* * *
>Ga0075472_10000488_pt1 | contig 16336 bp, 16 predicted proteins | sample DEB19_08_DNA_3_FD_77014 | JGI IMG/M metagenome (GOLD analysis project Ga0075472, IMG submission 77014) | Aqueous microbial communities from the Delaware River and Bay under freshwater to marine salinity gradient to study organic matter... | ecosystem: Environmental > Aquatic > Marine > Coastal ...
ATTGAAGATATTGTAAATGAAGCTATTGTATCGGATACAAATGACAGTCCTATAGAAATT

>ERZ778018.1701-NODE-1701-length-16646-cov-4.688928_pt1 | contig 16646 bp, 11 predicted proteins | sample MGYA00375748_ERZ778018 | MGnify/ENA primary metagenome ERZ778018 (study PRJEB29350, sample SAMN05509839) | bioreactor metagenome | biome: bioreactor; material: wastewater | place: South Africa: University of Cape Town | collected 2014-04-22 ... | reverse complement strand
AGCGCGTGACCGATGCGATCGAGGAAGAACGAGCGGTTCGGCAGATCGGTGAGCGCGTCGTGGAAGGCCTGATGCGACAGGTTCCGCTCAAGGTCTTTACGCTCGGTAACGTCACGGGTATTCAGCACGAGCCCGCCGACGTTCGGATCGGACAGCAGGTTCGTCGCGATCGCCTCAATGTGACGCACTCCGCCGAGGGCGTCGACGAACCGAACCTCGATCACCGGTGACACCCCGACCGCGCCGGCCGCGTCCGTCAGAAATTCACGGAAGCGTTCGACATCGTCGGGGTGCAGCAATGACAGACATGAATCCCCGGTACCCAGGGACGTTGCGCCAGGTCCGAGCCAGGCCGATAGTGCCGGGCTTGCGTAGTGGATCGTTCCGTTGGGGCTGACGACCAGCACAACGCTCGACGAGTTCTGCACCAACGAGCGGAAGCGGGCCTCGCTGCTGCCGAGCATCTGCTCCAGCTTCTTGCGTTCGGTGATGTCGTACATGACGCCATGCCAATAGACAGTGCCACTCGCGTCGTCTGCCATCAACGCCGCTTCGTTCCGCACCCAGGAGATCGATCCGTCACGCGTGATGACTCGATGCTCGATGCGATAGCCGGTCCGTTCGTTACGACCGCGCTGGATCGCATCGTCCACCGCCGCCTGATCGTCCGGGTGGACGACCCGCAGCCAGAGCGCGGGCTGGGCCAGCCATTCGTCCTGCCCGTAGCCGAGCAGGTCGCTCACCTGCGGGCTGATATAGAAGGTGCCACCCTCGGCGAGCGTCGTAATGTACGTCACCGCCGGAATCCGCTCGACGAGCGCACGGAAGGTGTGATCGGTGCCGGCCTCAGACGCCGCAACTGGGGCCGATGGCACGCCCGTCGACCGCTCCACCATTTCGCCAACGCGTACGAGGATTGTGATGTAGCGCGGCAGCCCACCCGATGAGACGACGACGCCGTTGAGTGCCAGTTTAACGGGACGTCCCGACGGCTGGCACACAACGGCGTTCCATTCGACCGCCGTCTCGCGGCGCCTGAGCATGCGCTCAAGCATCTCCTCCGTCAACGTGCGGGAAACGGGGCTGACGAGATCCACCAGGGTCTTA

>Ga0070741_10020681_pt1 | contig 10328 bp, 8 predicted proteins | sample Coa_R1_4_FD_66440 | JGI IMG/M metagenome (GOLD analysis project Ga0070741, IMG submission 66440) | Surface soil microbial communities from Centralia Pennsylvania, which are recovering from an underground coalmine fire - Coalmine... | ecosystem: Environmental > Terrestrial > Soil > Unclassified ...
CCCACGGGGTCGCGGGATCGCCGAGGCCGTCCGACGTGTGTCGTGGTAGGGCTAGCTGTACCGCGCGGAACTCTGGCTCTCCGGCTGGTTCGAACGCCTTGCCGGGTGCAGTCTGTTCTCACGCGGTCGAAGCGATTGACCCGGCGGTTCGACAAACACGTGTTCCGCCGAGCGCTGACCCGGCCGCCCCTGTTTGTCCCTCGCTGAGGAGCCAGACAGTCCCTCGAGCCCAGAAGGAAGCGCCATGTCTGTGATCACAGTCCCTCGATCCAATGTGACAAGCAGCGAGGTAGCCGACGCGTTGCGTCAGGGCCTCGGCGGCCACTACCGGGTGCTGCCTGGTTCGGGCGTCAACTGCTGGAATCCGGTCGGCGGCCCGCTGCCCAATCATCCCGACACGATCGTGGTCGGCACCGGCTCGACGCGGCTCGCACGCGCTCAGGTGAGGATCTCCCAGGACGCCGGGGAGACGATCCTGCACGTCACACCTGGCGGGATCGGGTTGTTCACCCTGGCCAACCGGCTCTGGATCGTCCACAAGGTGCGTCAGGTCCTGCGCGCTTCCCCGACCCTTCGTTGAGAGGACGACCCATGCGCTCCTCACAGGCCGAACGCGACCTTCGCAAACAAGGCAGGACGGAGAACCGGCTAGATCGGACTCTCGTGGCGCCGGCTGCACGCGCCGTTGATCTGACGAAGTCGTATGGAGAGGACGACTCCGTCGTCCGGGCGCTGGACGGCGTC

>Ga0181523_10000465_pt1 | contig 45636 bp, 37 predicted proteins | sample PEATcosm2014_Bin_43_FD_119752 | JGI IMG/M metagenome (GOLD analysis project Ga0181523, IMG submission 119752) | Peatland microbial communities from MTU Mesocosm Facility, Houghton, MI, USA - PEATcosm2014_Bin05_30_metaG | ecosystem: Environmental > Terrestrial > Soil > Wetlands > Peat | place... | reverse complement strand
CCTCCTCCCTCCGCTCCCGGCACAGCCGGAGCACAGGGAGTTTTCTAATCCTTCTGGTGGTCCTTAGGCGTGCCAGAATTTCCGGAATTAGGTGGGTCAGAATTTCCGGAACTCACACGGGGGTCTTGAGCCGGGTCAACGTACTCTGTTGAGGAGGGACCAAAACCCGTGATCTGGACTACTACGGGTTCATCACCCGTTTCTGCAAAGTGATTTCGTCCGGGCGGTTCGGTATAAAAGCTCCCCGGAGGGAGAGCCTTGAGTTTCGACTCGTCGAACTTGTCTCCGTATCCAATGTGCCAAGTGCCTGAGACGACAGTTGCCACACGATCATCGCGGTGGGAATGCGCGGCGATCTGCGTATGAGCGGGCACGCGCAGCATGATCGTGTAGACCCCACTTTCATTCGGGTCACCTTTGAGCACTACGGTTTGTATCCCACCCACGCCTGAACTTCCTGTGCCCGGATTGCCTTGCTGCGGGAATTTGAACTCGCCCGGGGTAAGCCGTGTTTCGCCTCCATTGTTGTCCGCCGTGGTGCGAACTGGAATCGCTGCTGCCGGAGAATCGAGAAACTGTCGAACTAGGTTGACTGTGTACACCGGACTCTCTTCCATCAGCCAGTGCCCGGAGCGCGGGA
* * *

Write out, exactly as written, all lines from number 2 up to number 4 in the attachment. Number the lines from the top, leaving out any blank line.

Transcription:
ATTGAAGATATTGTAAATGAAGCTATTGTATCGGATACAAATGACAGTCCTATAGAAATT

>ERZ778018.1701-NODE-1701-length-16646-cov-4.688928_pt1 | contig 16646 bp, 11 predicted proteins | sample MGYA00375748_ERZ778018 | MGnify/ENA primary metagenome ERZ778018 (study PRJEB29350, sample SAMN05509839) | bioreactor metagenome | biome: bioreactor; material: wastewater | place: South Africa: University of Cape Town | collected 2014-04-22 ... | reverse complement strand
AGCGCGTGACCGATGCGATCGAGGAAGAACGAGCGGTTCGGCAGATCGGTGAGCGCGTCGTGGAAGGCCTGATGCGACAGGTTCCGCTCAAGGTCTTTACGCTCGGTAACGTCACGGGTATTCAGCACGAGCCCGCCGACGTTCGGATCGGACAGCAGGTTCGTCGCGATCGCCTCAATGTGACGCACTCCGCCGAGGGCGTCGACGAACCGAACCTCGATCACCGGTGACACCCCGACCGCGCCGGCCGCGTCCGTCAGAAATTCACGGAAGCGTTCGACATCGTCGGGGTGCAGCAATGACAGACATGAATCCCCGGTACCCAGGGACGTTGCGCCAGGTCCGAGCCAGGCCGATAGTGCCGGGCTTGCGTAGTGGATCGTTCCGTTGGGGCTGACGACCAGCACAACGCTCGACGAGTTCTGCACCAACGAGCGGAAGCGGGCCTCGCTGCTGCCGAGCATCTGCTCCAGCTTCTTGCGTTCGGTGATGTCGTACATGACGCCATGCCAATAGACAGTGCCACTCGCGTCGTCTGCCATCAACGCCGCTTCGTTCCGCACCCAGGAGATCGATCCGTCACGCGTGATGACTCGATGCTCGATGCGATAGCCGGTCCGTTCGTTACGACCGCGCTGGATCGCATCGTCCACCGCCGCCTGATCGTCCGGGTGGACGACCCGCAGCCAGAGCGCGGGCTGGGCCAGCCATTCGTCCTGCCCGTAGCCGAGCAGGTCGCTCACCTGCGGGCTGATATAGAAGGTGCCACCCTCGGCGAGCGTCGTAATGTACGTCACCGCCGGAATCCGCTCGACGAGCGCACGGAAGGTGTGATCGGTGCCGGCCTCAGACGCCGCAACTGGGGCCGATGGCACGCCCGTCGACCGCTCCACCATTTCGCCAACGCGTACGAGGATTGTGATGTAGCGCGGCAGCCCACCCGATGAGACGACGACGCCGTTGAGTGCCAGTTTAACGGGACGTCCCGACGGCTGGCACACAACGGCGTTCCATTCGACCGCCGTCTCGCGGCGCCTGAGCATGCGCTCAAGCATCTCCTCCGTCAACGTGCGGGAAACGGGGCTGACGAGATCCACCAGGGTCTTA